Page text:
Lake Hillier is a pink lake located on Middle Island, which is part of the Recherche Islands group, on the southern coast of the state of Western Australia. Lake Hillier is very famous for its pink or pink color.
The discoverer of Lake Hillier was Mathew Flinders, an English navigator. In January 1802, Flinders and the crew of the HMS Investigator docked on Middle Island. In his notes, Flinders wrote he was surprised to see a "little rose-colored lake". He named the lake Lake Hillier in memory of William Hillier, a crew member who recently died of dysentery while anchored on the island.
Lake Hillier is about 600 meters (2,000 ft) long by about 250 meters (820 ft) wide. The lake is surrounded by a sandbank and dense forest of paperbark and eucalyptus trees, with a narrow strip of sand dunes covered in vegetation separating its northern shore from the northern shore of Middle Island.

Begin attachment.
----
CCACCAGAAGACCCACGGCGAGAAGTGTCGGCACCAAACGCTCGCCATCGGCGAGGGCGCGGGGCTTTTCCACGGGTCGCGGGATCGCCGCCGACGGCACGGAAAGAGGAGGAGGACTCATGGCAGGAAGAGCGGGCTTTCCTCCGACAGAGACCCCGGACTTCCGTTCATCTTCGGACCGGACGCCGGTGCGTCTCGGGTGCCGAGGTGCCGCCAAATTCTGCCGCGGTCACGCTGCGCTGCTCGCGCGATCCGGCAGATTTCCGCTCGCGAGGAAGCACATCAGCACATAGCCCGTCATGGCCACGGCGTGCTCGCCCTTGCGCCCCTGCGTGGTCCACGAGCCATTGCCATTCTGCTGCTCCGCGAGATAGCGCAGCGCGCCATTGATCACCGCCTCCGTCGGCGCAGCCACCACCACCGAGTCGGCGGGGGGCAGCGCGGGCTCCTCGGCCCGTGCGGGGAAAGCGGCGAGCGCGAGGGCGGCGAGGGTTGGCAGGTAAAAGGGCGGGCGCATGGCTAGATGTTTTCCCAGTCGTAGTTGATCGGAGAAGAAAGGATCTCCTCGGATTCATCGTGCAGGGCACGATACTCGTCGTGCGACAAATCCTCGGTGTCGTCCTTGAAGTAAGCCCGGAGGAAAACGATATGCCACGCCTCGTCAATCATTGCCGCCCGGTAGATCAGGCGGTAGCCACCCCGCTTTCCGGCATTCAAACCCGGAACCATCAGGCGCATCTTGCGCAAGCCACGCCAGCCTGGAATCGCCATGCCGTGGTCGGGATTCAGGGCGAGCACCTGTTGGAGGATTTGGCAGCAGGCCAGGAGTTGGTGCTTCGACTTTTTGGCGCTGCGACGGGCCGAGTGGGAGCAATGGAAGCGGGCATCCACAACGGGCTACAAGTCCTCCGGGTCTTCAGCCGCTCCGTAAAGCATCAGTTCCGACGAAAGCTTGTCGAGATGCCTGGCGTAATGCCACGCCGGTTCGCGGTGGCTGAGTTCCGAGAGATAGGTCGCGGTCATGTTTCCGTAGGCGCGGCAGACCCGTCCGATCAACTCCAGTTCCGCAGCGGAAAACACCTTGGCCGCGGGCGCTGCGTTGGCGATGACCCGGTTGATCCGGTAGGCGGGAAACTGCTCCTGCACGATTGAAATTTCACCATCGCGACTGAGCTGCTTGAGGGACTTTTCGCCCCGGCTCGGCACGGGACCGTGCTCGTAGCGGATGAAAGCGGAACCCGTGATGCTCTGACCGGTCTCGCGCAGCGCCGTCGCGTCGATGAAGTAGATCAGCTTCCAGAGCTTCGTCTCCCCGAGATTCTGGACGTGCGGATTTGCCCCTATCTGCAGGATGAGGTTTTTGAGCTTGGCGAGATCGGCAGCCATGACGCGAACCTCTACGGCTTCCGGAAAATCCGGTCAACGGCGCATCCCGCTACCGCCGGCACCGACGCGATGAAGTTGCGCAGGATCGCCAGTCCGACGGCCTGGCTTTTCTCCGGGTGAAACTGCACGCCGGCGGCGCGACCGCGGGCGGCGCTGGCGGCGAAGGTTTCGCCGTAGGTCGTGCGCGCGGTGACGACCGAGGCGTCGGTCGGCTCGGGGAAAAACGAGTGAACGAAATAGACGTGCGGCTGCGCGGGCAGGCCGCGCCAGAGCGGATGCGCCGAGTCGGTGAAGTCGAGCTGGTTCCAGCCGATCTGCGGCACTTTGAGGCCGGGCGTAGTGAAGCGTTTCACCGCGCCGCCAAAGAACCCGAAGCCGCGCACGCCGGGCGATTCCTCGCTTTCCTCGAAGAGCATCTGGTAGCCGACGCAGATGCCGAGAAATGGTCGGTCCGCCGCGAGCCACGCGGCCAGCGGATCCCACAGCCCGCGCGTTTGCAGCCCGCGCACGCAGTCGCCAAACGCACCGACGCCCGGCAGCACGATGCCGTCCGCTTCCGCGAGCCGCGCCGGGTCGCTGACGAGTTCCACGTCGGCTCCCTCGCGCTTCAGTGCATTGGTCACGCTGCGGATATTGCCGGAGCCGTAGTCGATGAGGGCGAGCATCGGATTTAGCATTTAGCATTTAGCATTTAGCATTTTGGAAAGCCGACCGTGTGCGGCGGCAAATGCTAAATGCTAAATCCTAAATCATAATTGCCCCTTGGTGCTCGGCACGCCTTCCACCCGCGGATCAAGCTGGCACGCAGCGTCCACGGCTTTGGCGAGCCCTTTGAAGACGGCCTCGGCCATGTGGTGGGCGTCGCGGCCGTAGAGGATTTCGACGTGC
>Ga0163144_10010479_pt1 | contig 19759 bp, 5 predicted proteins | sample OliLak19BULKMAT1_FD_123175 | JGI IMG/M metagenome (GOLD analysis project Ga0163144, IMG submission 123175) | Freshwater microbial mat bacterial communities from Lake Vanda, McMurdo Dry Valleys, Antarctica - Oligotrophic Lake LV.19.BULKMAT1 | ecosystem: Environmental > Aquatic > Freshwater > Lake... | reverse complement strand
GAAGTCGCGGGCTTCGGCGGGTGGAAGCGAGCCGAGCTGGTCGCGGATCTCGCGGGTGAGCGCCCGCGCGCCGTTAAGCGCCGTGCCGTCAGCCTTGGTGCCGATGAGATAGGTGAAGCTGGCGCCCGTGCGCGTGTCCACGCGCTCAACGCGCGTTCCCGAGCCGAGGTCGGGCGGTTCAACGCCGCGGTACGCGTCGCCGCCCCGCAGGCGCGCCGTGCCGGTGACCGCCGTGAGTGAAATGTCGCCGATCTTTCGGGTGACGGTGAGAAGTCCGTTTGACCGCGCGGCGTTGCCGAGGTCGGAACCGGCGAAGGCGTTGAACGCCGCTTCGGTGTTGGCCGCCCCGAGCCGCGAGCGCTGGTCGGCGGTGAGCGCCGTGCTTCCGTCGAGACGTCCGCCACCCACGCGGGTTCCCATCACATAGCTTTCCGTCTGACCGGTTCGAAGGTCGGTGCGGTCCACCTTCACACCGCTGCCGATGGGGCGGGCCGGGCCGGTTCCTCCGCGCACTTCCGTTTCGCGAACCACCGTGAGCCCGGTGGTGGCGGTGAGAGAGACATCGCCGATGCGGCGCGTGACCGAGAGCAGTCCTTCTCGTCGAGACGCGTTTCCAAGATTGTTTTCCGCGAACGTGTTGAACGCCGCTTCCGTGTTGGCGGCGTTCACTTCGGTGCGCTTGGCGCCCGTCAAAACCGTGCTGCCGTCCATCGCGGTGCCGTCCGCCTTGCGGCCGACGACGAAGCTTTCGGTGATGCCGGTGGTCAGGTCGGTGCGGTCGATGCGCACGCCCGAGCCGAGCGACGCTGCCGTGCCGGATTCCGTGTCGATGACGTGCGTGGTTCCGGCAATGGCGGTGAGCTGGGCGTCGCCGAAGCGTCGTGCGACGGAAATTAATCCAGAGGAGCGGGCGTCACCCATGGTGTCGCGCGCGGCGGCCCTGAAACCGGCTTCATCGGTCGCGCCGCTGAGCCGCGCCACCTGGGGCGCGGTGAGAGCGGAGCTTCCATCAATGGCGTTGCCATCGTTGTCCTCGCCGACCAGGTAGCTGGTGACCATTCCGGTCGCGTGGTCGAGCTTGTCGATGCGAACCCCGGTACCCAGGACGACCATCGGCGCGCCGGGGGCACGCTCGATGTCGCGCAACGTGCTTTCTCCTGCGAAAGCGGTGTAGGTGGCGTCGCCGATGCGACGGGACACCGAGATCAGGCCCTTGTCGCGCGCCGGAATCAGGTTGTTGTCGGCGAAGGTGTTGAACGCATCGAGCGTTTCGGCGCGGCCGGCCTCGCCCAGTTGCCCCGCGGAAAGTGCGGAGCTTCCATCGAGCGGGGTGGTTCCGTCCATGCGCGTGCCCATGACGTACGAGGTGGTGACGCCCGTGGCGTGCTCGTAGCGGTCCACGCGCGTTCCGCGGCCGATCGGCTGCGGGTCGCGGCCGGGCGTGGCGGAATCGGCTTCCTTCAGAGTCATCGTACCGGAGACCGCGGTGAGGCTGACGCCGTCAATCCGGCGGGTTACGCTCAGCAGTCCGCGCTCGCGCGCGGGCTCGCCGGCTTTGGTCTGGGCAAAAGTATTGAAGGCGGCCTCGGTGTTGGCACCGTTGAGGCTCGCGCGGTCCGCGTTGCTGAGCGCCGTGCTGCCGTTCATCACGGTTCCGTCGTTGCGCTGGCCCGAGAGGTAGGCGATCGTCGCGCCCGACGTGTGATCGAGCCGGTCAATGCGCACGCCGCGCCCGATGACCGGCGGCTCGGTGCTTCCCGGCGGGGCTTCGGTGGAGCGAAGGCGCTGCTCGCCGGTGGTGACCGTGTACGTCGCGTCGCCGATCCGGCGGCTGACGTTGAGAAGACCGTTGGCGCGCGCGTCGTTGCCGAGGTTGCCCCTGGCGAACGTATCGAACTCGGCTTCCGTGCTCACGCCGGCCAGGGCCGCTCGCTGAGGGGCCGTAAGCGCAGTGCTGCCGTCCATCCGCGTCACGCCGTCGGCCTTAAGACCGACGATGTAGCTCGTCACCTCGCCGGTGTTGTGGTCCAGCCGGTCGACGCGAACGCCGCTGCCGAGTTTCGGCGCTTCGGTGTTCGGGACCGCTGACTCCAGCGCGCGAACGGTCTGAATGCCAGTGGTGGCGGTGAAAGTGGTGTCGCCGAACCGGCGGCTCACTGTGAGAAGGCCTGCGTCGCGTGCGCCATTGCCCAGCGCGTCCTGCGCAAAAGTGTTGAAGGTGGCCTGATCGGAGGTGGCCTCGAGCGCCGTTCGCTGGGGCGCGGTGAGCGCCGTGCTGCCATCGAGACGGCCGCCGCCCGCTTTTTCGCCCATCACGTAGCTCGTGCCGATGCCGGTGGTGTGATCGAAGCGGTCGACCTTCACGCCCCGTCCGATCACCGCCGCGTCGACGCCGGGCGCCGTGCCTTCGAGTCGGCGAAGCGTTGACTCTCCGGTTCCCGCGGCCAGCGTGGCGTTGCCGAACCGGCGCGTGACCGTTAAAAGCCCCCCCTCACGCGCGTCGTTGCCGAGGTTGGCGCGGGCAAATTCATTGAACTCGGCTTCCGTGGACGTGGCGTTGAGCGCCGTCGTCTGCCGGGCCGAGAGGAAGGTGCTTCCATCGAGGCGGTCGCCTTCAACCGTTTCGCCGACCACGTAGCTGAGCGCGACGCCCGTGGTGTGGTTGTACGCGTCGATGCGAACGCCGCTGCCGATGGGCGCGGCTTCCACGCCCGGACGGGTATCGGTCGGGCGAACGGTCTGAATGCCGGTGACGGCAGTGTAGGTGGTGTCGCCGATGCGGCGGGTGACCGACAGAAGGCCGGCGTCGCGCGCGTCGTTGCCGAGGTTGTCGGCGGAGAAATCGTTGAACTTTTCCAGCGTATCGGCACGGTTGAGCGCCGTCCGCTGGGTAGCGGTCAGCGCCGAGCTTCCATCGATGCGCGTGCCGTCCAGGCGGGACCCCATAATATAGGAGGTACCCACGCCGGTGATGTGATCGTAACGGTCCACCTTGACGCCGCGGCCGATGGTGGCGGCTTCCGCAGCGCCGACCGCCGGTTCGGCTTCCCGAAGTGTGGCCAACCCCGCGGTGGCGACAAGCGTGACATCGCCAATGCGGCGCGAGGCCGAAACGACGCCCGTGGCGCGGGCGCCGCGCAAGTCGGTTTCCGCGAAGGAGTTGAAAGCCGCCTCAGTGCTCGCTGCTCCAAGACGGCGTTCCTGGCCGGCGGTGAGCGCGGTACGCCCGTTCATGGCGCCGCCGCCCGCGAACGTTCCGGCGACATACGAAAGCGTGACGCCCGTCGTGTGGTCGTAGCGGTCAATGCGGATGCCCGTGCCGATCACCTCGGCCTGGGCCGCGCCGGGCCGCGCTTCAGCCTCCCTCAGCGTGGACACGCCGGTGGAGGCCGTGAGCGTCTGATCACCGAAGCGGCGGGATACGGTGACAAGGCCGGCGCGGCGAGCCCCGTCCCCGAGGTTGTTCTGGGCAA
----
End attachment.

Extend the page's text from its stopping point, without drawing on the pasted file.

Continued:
Again, the most notable feature of Lake Hillier is its bright pink color. The bright color is permanent, and does not change when the water is taken in the container.
Scientists are still not sure why this lake is pink. Most suspect this is caused by the microalgae Dunaliella salina. Dunaliella produces carotenoids, the pigments found in carrots. Another theory also suggests that the pink color could be due to the presence of halophilic bacteria in the salt crust. The reaction between the salt and the sodium bicarbonate found in water produces a pink color.
Even though it is pink in color, scientists have confirmed that the water in the 600-meter-wide and 250-meter-wide lake is harmless to human skin. However, you cannot swim or drink water in this lake because it is located on a remote island. For tourists who want to enjoy the beauty of this lake, they can see it from the waters by renting a boat or from the air by renting a small plane.